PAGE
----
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The Last Word
“God, who at sundry times and in divers manners spake in time past unto the fathers by the prophets, hath in these last days spoken unto us by his Son…” (Hebrews 1:1-2a)
Christianity is a Word-based religion. It owes its genesis to the same Eternal Word who spoke the world into existence and upholds the world by the word of his power. In the fullness of time the Word became flesh and dwelt among us. Thus, the incarnation was that miraculous act of divine translation by which God, grace, and glory were rendered intelligibly into the language of men. But there was no degradation of meaning; nothing was lost in translation. To the contrary, the Incarnate Word became the Rosetta Stone for the world; exegeting and expounding the once elusive God. In Jesus, Deus Absconditus became Deus Revelatus—the corporeal Epiphany of the Hidden God.
The advent of Jesus was an apocalypse in the middle of history. The Ancient of Days introduced himself as a carpenter’s son; the sovereign Creator became the “swaddled God.” The remote God stepped suddenly into the world, donned sandals, and left footprints in hot Palestinian sands. The Divine Logos spoke human words to human ears, before human eyes, through human lips. This was the great “mystery of godliness” which opened all the secrets of heaven to us. God was made known to men as the man who was also God. This incarnational revelation brought to light the eternal program of holy reconciliation—the reunification heaven and earth—in the person of the God-Man from Galilee. Eternity took time into its bosom; the celestial laid hold upon the terrestrial and bound it with cords of love; God took humanity into union with his deity so that humanity might enjoy the communion that only such a paradoxical union could bring. In the person of the Divine Word, God unceremoniously entered history in order to speak and to save that which was lost.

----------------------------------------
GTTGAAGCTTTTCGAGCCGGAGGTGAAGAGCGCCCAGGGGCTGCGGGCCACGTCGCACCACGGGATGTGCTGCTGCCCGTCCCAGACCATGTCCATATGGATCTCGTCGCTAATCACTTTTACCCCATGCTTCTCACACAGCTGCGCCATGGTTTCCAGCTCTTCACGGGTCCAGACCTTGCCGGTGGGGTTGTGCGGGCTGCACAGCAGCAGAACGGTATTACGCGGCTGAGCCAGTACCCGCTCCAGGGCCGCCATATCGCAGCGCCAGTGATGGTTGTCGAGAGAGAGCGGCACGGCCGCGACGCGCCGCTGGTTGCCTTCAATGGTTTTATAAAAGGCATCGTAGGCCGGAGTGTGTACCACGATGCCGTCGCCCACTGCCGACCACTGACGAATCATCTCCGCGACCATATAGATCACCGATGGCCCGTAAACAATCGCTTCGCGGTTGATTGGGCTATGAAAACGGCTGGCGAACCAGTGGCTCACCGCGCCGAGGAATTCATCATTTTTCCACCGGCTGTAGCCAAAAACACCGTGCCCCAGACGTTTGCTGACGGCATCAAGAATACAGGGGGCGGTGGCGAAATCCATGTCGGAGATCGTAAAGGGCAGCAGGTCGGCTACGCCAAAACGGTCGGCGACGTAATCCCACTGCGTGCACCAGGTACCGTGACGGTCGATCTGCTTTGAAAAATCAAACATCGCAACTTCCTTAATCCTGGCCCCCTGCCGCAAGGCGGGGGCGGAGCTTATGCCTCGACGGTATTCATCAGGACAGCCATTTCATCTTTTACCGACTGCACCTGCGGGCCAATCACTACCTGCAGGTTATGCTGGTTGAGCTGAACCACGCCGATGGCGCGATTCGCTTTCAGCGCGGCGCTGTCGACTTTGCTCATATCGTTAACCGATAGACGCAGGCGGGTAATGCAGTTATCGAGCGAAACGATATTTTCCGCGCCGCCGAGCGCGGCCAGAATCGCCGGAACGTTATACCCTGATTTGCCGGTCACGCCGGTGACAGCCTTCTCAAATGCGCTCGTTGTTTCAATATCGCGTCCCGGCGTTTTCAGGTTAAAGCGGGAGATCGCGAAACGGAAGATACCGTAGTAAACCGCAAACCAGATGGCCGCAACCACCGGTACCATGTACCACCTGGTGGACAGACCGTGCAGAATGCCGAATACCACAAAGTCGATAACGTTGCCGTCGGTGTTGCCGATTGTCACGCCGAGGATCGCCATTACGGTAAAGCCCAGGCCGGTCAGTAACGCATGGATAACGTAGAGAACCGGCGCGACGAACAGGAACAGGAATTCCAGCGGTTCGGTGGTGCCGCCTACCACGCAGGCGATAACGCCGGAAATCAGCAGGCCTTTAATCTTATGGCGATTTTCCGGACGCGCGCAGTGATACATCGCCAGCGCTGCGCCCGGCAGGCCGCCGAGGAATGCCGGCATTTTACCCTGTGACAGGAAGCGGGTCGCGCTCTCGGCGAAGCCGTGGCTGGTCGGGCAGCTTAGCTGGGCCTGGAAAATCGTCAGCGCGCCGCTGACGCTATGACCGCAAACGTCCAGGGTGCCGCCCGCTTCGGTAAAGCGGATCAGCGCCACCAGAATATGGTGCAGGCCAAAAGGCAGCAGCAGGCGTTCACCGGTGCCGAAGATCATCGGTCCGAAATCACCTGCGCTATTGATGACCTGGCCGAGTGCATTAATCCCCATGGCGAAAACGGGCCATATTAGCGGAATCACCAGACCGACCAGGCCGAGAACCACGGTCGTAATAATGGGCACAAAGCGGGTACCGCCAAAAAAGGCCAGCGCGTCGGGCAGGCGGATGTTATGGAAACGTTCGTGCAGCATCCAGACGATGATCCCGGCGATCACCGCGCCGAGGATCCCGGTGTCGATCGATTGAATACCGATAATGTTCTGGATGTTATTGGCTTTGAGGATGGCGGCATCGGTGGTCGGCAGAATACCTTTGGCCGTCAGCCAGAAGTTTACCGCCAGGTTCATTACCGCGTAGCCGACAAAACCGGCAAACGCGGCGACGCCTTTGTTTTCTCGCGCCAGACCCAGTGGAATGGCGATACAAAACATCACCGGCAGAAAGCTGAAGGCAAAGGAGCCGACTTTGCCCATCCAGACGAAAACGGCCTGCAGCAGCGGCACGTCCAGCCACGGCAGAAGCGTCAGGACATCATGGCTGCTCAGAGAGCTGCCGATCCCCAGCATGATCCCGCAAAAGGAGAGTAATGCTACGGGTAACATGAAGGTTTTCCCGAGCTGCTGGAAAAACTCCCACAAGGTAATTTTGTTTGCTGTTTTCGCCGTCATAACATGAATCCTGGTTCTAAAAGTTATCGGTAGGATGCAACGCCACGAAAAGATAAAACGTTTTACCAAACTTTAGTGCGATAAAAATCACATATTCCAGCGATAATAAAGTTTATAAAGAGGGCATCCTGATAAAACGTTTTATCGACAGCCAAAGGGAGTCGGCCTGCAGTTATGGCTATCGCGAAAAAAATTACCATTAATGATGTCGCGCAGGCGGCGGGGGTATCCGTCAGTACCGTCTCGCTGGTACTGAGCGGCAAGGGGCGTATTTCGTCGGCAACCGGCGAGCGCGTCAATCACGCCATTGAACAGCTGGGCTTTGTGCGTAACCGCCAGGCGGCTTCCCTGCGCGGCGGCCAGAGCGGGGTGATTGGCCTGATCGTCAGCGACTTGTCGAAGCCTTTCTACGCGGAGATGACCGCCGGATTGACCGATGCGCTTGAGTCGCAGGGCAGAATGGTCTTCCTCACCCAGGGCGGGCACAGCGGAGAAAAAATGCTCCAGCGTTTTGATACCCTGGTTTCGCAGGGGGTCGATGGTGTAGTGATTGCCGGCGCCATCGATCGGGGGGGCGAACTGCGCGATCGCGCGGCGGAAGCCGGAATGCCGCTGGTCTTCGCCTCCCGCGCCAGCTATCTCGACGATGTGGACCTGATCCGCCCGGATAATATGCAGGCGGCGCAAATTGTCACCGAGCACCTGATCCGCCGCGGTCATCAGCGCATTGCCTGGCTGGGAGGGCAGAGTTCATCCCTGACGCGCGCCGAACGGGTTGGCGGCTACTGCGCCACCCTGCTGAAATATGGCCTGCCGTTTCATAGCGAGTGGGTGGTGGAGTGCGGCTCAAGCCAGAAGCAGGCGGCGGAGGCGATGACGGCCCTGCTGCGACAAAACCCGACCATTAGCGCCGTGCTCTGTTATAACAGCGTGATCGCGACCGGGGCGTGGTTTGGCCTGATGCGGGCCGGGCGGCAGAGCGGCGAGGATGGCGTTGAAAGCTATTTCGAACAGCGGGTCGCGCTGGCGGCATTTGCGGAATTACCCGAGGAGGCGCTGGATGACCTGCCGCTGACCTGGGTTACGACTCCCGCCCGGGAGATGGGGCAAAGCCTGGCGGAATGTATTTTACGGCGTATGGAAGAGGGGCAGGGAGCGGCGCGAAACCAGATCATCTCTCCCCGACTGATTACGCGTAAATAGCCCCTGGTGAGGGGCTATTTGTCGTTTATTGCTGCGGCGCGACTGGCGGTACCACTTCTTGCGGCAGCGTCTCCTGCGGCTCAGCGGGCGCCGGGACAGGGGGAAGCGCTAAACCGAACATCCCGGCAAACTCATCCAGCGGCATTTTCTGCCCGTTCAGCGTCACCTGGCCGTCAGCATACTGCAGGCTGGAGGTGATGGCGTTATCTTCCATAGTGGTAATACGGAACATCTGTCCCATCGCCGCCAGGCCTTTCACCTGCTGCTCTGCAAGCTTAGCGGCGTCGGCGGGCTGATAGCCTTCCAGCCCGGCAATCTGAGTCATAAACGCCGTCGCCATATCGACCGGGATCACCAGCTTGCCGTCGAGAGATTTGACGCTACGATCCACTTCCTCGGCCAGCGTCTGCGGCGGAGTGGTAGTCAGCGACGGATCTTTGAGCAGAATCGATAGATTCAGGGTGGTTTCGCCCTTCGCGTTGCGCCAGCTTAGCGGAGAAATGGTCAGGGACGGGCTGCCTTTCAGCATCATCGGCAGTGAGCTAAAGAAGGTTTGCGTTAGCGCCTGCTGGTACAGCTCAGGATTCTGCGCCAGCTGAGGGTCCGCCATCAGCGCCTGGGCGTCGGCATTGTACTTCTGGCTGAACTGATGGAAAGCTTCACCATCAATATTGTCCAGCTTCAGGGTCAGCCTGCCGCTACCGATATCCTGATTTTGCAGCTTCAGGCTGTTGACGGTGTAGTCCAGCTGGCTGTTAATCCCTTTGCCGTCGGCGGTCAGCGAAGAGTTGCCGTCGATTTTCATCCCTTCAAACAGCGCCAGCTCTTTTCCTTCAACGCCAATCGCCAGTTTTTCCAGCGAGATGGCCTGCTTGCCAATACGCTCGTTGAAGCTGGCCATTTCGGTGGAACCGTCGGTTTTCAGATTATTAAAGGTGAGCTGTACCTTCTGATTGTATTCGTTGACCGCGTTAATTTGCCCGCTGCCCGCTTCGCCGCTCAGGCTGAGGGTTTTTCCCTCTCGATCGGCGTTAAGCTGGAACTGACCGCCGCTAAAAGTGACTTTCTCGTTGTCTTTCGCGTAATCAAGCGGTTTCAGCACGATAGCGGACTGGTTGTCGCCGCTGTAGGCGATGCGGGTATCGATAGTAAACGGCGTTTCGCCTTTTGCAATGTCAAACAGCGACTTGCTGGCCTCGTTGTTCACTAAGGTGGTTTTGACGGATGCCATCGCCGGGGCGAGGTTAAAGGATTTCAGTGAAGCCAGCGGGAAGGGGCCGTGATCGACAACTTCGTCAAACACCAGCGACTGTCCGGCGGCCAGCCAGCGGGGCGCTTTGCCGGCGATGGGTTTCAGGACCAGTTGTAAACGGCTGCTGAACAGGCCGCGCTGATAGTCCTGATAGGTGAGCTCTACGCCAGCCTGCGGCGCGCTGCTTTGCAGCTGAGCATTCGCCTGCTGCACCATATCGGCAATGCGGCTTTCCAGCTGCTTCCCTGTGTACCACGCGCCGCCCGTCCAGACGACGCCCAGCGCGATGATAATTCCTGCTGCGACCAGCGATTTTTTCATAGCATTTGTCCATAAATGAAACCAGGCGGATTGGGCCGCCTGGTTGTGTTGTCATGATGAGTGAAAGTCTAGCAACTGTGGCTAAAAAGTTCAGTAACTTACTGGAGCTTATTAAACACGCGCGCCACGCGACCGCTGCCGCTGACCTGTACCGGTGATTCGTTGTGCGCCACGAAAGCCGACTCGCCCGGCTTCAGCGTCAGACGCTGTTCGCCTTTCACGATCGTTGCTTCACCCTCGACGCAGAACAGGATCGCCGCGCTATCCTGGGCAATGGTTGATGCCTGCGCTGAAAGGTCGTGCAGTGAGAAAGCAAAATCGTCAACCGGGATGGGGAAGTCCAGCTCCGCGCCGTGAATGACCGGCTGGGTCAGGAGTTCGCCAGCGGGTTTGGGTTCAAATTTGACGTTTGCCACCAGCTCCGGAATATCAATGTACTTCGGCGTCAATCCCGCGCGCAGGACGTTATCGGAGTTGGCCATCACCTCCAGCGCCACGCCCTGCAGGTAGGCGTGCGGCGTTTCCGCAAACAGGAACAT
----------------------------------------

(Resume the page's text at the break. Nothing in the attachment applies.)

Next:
The whole of Scripture gives witness to “the God who speaks.” His “Ten Words” in the first chapter of the book of Genesis called forth creation from nothingness and then turned the primordial chaos into cosmos. His “Ten Words” in the twentieth chapter of Exodus established a covenant people and provided for them righteous a rule for life; thus, bringing order to a chaotic world once again. Later, he spoke to his people through prophets and seers, sometimes through wild and woolly ways, but he was always speaking; he was ever a “chatty” God. But even still, those words were always otherworldly, mysterious, foreign. The revelation was never faulty but it was always fragmentary. There was always something left unsaid. It’s as though he never quite finished his sentence. Eventually, he replaced the question mark which lingered in the minds of men with a single exclamation point. He punctuated history with one, all-encompassing Word—Son! When God was pleased to speak to the world fully, when he saw fit to speak to the word finally, he did so in the person of Jesus Christ. Everything Heaven had to say to the world was summed up in Jesus—God’s last word to man.
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